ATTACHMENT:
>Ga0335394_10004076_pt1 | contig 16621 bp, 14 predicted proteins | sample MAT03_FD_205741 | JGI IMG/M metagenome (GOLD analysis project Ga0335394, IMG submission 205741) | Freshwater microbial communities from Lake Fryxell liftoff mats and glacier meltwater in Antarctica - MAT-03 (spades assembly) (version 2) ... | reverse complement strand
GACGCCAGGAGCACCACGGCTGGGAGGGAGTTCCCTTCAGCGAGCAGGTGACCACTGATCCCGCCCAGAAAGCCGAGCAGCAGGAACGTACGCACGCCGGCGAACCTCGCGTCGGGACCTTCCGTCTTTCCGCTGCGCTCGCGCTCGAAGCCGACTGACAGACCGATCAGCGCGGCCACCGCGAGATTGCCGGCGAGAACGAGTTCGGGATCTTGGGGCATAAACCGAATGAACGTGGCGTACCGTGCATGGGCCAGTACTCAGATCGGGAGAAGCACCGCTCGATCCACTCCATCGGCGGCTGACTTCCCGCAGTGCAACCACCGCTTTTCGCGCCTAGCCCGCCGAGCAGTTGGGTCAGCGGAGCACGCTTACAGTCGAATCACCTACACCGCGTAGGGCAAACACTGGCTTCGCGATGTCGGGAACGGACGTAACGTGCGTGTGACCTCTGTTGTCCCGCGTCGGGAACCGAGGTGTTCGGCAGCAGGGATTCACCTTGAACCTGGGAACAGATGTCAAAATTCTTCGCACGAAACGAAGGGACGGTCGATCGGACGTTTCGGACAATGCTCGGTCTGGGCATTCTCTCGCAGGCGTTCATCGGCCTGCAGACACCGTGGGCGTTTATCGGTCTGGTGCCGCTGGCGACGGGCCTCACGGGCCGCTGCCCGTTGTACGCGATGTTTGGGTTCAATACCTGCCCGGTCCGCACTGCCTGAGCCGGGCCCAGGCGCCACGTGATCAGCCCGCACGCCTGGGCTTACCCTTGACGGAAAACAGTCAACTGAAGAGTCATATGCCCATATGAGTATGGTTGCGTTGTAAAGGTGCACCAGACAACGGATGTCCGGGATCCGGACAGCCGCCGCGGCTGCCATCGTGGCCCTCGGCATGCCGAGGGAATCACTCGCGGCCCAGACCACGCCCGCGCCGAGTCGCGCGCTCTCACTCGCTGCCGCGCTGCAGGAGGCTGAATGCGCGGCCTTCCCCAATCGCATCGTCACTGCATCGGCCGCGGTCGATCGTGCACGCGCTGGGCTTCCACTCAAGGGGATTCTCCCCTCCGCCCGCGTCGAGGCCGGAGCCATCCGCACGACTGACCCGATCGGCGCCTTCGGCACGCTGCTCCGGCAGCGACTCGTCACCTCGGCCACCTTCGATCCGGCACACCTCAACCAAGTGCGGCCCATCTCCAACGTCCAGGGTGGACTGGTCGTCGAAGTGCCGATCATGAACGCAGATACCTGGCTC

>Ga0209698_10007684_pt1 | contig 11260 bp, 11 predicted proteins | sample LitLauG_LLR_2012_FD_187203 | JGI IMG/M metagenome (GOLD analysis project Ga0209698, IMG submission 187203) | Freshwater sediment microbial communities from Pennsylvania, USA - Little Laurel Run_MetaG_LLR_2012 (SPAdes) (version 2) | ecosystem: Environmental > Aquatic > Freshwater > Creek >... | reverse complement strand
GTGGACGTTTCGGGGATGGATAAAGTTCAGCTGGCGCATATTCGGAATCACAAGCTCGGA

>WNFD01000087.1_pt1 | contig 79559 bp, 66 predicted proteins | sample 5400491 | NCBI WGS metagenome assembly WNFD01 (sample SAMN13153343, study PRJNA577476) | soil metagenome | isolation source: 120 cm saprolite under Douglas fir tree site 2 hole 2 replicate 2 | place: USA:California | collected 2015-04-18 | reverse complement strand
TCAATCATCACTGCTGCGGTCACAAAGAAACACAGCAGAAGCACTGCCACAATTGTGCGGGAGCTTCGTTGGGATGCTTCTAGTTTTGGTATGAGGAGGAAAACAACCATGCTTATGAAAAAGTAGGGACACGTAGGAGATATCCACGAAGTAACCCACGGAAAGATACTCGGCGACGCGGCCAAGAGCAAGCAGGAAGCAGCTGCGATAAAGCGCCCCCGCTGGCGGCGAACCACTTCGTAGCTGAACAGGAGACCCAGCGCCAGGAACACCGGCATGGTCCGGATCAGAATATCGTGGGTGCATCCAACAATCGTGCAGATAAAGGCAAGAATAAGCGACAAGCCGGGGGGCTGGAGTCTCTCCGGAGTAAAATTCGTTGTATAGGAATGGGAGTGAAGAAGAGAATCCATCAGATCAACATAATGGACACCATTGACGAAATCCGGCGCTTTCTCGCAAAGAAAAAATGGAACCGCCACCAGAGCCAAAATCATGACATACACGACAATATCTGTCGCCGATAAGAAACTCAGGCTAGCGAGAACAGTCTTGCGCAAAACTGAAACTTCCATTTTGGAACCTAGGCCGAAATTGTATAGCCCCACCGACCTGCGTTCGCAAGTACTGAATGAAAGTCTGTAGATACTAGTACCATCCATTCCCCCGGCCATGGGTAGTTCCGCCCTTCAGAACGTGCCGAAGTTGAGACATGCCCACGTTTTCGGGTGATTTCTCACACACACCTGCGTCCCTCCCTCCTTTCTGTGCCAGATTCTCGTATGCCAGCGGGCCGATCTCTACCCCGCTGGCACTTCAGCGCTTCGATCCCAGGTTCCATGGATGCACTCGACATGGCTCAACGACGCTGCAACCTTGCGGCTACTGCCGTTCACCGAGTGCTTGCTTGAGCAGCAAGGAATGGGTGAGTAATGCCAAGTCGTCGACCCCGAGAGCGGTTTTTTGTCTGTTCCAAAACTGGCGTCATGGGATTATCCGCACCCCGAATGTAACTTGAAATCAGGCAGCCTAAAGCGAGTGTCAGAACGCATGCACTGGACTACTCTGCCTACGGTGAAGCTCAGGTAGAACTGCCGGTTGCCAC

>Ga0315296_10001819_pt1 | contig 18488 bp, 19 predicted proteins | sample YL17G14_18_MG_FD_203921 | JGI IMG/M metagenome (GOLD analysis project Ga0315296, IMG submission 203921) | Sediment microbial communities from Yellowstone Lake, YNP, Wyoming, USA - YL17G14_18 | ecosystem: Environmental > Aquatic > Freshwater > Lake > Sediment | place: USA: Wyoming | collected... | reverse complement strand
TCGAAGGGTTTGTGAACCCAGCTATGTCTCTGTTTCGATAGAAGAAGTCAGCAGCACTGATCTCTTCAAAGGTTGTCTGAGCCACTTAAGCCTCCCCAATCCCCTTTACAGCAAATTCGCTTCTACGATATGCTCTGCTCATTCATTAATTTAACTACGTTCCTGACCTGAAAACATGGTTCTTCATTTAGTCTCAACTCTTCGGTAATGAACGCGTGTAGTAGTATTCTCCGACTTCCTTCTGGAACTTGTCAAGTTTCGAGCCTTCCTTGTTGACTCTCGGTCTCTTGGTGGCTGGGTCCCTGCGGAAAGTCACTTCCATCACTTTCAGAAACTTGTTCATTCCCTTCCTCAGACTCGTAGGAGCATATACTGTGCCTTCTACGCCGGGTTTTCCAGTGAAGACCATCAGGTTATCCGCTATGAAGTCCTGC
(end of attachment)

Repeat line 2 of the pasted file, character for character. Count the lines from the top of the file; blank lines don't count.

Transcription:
GACGCCAGGAGCACCACGGCTGGGAGGGAGTTCCCTTCAGCGAGCAGGTGACCACTGATCCCGCCCAGAAAGCCGAGCAGCAGGAACGTACGCACGCCGGCGAACCTCGCGTCGGGACCTTCCGTCTTTCCGCTGCGCTCGCGCTCGAAGCCGACTGACAGACCGATCAGCGCGGCCACCGCGAGATTGCCGGCGAGAACGAGTTCGGGATCTTGGGGCATAAACCGAATGAACGTGGCGTACCGTGCATGGGCCAGTACTCAGATCGGGAGAAGCACCGCTCGATCCACTCCATCGGCGGCTGACTTCCCGCAGTGCAACCACCGCTTTTCGCGCCTAGCCCGCCGAGCAGTTGGGTCAGCGGAGCACGCTTACAGTCGAATCACCTACACCGCGTAGGGCAAACACTGGCTTCGCGATGTCGGGAACGGACGTAACGTGCGTGTGACCTCTGTTGTCCCGCGTCGGGAACCGAGGTGTTCGGCAGCAGGGATTCACCTTGAACCTGGGAACAGATGTCAAAATTCTTCGCACGAAACGAAGGGACGGTCGATCGGACGTTTCGGACAATGCTCGGTCTGGGCATTCTCTCGCAGGCGTTCATCGGCCTGCAGACACCGTGGGCGTTTATCGGTCTGGTGCCGCTGGCGACGGGCCTCACGGGCCGCTGCCCGTTGTACGCGATGTTTGGGTTCAATACCTGCCCGGTCCGCACTGCCTGAGCCGGGCCCAGGCGCCACGTGATCAGCCCGCACGCCTGGGCTTACCCTTGACGGAAAACAGTCAACTGAAGAGTCATATGCCCATATGAGTATGGTTGCGTTGTAAAGGTGCACCAGACAACGGATGTCCGGGATCCGGACAGCCGCCGCGGCTGCCATCGTGGCCCTCGGCATGCCGAGGGAATCACTCGCGGCCCAGACCACGCCCGCGCCGAGTCGCGCGCTCTCACTCGCTGCCGCGCTGCAGGAGGCTGAATGCGCGGCCTTCCCCAATCGCATCGTCACTGCATCGGCCGCGGTCGATCGTGCACGCGCTGGGCTTCCACTCAAGGGGATTCTCCCCTCCGCCCGCGTCGAGGCCGGAGCCATCCGCACGACTGACCCGATCGGCGCCTTCGGCACGCTGCTCCGGCAGCGACTCGTCACCTCGGCCACCTTCGATCCGGCACACCTCAACCAAGTGCGGCCCATCTCCAACGTCCAGGGTGGACTGGTCGTCGAAGTGCCGATCATGAACGCAGATACCTGGCTC